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The world is better seen from Dubai than from Davos

Story Highlights
  • The Gulf state city shows that globalisation isn’t so much dying as moving east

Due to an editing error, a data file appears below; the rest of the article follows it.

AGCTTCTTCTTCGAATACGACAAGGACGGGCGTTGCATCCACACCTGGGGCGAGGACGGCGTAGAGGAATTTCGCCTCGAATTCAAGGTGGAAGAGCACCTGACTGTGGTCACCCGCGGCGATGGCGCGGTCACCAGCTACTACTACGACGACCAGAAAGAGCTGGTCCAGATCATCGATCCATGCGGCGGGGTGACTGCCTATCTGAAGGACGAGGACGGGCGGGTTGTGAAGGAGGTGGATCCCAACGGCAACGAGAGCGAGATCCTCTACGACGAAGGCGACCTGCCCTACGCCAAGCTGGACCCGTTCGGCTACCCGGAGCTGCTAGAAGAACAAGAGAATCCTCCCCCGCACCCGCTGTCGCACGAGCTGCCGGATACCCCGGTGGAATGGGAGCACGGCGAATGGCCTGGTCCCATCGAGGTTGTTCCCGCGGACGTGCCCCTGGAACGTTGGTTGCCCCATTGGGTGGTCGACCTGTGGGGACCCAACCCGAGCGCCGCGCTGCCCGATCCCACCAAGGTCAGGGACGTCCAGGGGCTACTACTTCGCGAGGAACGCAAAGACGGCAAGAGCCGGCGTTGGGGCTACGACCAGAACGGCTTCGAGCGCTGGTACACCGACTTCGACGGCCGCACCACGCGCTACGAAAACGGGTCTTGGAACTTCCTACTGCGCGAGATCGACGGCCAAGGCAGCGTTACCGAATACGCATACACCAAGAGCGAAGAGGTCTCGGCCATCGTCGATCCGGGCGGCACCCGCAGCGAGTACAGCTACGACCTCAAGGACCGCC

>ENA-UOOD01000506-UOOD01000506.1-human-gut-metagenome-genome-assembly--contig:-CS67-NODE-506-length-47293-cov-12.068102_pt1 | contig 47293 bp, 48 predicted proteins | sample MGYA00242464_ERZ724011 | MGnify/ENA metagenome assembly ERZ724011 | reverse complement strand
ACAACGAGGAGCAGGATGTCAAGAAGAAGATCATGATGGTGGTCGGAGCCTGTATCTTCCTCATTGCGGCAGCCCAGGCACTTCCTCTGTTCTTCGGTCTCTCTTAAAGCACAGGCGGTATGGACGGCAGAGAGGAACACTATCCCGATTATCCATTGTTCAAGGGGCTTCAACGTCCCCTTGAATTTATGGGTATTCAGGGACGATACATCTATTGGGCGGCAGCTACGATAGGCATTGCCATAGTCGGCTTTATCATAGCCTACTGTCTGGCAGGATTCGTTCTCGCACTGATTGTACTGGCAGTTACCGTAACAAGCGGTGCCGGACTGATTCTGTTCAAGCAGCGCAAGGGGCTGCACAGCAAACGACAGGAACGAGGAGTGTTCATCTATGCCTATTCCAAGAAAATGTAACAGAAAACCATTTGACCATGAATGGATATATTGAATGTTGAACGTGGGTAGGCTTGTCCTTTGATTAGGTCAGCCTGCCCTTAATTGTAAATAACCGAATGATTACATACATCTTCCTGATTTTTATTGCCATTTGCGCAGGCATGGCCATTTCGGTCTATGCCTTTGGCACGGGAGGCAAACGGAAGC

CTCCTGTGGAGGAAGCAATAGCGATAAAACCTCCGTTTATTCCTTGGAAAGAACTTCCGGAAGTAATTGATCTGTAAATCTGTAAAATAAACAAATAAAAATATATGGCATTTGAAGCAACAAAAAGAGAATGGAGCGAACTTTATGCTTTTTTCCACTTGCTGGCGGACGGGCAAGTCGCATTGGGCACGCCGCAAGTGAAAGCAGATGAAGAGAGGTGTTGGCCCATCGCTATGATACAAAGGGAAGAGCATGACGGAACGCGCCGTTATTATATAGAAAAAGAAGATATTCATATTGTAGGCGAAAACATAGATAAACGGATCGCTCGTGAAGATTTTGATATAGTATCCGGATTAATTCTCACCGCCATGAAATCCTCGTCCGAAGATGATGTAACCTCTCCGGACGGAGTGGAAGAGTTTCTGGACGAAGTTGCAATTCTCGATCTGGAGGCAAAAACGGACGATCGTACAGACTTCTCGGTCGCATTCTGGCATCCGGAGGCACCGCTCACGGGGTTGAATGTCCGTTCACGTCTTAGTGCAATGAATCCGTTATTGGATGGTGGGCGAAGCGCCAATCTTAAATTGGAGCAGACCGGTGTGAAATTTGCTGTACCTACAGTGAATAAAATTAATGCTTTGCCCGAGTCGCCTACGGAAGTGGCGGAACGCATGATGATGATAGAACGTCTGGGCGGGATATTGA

People with a liking for white furniture. Children in designer wear. Social media hotel-gym reviewers called things like Brianna. People who eat at Nobu on a non-ironic basis. Paulo Coelho readers. There is a prejudice about the crowd that Dubai attracts. I won’t pretend, during a trip here this week, not to have seen them at all. But the visit has been a better education in global affairs than was available in Davos over the same time. A landlocked town in a landlocked nation is a damn fool place to host the World Economic Forum. As the Houthis are giving us occasion to remember, the forum of world economics is the sea. The setting of Davos encourages a very turn-of-the-millennium obsession with ideas, “trends” and tech over geographic facts. You wouldn’t know from the abstraction of the discourse there how much of modern life still hinges on the safe passage of tangible objects across water (or on the distribution of mineral deposits). It is easier in Dubai to see what makes the world go round because of, not despite, its de-intellectualisation of things. But that’s the least of it. When the world was American-led, market-based and ever more democratic, Davos was a useful distillation of it. Dubai, where the US is one influence among several, capital more state-directed and political values negotiable, is now a more faithful portrait of the world. When a sanctioned Russian moves from Knightsbridge to Palm Jumeirah, or a sovereign fund rather than a private one acquires a foreign asset, globalisation is going on — just not on western terms. At the same time, what price Dubai’s Jebel Ali Port if the US were to leave the guarding of shipping lanes to its less liberal rivals? I doubt there will be a “capital of the world” again. Power is too diffused. But the trend of the world is best seen in Dubai. (Bangkok is a decent vantage point too.) You can’t guess from the faces and voices of shoppers in Dubai Mall which have been the best-off nations since 1945, or even if Europe is better-off than India. Excluding the airport, I have overheard one American all week. (“This place is crazy”, she said of the Mall, twice over, and not without insight.) If Davos Man and Woman were rich people from rich countries, their Dubai equivalents are rich people from middle-income countries that were poor within their parents’ lifetimes. To be clear, I preferred the Davos world. I am becoming more, not less, of an Anglo-liberal absolutist with age. But if the point is to have some notion of where things are going, then passing through Dubai once in a while, as a sort of pulse-check, is shrewd. The alternative? The untenable conceit that a globalist is someone who knows London and Paris. This year is the 100th anniversary of Thomas Mann’s The Magic Mountain. Set in a Davos sanatorium, the book re-creates the world before the first world war on a miniature scale. One patient represents liberal humanism, one conservative reaction, another decadence, and so on. In the final scene, when the protagonist comes down from the mountain to fight, the reader knows that an inferno is due for that entire civilisation. A century on, Davos is again infused with a sense of chronic or even terminal illness. A once-invincible order seems to be going to seed. Dubai is worth a visit because it reveals this fear to be at least half-right. Yes, the economic centre of the world (people have tried to calculate its exact location over time) is moving east. The fruits of that new wealth have to be seen up close. At the same time, look how much still rests on western elements. There is the US naval presence up in Bahrain. There is the common law in the Dubai International Finance Centre. What price Jebel Ali Port if America were to leave the guarding of shipping lanes to its less liberal rivals? Which foreign investors would trust the enforcement of their contracts to whimsical diktat rather than case precedent? There is a lot of glee out there at the fading of Davos World. That doesn’t mean there is a model to replace it. The cleverness of Dubai is in not choosing. This mental bifurcation extends to the tolerant-but-also-strict moral codes, the western-but-also-not architecture, and the ambiguous geopolitical orientation of the United Arab Emirates. I can never decide if this is the least subtle place on Earth, or the most.


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